What can we expect from the spring budget?
After the Prime Minister’s announcement of the Government’s “roadmap to cautiously ease lockdown restrictions in England”, wisely following the data rather than dates, we are now waiting for next Wednesday when the Chancellor Rishi Sunak will set out the UK’s economic response to the unprecedent challenges posed by Covid-19 and Brexit. So, what should we expect, from the budget this spring?
Dr Maria Rana, economics and finance expert from the University of Salford Business School, looks at what the options are for the Chancellor.
Dr Rana said: “ONS latest figures show an increase in the economy by 1.1% in December and 1% in the period between October and December 2020, with the UK avoiding a double-dip recession. However, the overall picture is not as ‘rosy’. The UK’s national income, in fact, decreased by 9.9% last year, which is the deepest contraction since records first began and one of the worst among G7 economies.
“Additionally, while in 2021 the world economy is expected to grow at a faster rate (i.e. 5.5%) than formerly anticipated, the economic recovery of the UK has, instead, been downgraded by the IMF (from 5.9% projected in October 2020 to 4.5% as forecasted in January 2021).
“The job market data do not look better. According to the figures published by ONS, in the three months to December 2020 the UK unemployment rate raised to an almost five-years record high of 5.1%, with the youngest hit the most. This figure is expected to increase further to 7.5% or even 10% after the job support scheme ends.
“The Institute for Fiscal Studies, has urged the UK’s Government to “look at the budget to secure the recovery and not to fix the public finances”. This must remind us that the budget this spring is still a budget that should focus on tackling the economic emergency and the pandemic, with no room to increase taxes. In fact, despite the successful roll out of the vaccine programme, and with covid-19 cases and deaths continuing to fall , a very high level of uncertainty still remains.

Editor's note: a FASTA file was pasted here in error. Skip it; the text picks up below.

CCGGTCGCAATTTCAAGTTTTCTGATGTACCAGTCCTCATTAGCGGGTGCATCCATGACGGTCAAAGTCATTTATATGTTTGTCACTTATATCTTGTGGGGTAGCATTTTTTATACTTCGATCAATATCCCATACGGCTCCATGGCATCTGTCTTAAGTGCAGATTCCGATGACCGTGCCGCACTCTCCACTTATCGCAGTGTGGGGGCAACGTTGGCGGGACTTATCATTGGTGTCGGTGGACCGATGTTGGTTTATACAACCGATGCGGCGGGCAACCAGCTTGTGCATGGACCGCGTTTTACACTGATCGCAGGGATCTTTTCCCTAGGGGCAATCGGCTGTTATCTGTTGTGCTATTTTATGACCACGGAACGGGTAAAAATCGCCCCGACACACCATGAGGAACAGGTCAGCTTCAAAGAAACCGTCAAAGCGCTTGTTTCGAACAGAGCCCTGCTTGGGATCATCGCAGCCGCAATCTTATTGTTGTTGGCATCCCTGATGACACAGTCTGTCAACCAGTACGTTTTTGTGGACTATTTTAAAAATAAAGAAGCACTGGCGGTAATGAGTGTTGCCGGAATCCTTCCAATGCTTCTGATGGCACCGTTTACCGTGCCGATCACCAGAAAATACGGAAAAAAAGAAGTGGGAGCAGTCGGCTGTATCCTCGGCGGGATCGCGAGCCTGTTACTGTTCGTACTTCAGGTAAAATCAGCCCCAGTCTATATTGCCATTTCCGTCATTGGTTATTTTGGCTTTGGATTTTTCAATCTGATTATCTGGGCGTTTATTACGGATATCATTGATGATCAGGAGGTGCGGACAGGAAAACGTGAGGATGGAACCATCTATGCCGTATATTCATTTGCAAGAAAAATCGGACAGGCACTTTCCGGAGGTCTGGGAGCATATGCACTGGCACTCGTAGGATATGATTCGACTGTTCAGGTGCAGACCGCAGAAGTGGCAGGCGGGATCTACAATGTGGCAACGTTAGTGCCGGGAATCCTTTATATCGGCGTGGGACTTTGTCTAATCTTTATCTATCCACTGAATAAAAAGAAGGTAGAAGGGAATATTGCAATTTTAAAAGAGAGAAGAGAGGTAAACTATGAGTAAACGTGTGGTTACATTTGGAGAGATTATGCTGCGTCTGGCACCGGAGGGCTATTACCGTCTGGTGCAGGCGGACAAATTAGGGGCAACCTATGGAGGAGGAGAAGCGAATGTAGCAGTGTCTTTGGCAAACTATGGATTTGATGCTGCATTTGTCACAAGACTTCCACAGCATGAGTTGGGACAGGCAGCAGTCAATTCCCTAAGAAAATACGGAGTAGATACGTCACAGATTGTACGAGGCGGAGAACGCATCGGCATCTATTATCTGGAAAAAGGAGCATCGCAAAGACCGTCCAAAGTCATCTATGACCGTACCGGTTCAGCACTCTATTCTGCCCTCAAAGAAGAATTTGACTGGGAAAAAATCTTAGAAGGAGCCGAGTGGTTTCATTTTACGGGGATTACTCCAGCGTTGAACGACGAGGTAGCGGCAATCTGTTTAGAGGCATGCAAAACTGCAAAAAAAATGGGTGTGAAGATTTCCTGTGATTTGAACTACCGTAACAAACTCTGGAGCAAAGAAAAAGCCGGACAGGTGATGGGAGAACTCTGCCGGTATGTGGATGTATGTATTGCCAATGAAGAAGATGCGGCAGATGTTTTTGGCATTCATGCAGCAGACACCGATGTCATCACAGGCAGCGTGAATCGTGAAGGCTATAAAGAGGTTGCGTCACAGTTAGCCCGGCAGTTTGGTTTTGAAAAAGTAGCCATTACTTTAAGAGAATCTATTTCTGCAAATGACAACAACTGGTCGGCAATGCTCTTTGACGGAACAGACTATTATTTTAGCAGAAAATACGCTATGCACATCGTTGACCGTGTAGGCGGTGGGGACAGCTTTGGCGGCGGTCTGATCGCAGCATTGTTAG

“According to the Treasury, the budget will “set out the next phase of the plan to tackle the virus and protect jobs”. The hope is that this time the emergency spending can be ‘well-targeted’ to ensure sustainable and inclusive economic growth.
“Also the International Monetary Fund has recommended governments around the world to implement “policy actions that should ensure effective support until the recovery is firmly underway” , as well as to focus on expanding provision of healthcare and implement appropriate welfare policies to protect the most vulnerable in our societies, so that the expected increase in inequality within countries can be contained.
“We can expect a roll on of the furlough scheme, which will be gradually lifted up with the easing of the lockdown and reopening of the economy. As an attempt to save the UK high street, we could see an extension of business rate holidays for the retail sector and also for hospitality and leisure. An extension of the 5% VAT cut for these sectors, most hardly hit by the pandemic, is also possible.
“Undoubtedly, a more adequate financial support needs to be provided to those who need to self-isolate (i.e. an increased statuary sick-pay), as well as to 3.8 million people who are currently excluded from Universal Credit. The £20 pounds weekly increase in Universal Credit could also and hopefully be extended. Future increases in corporation tax targeted to e-commerce giants might be introduced later in the year.”
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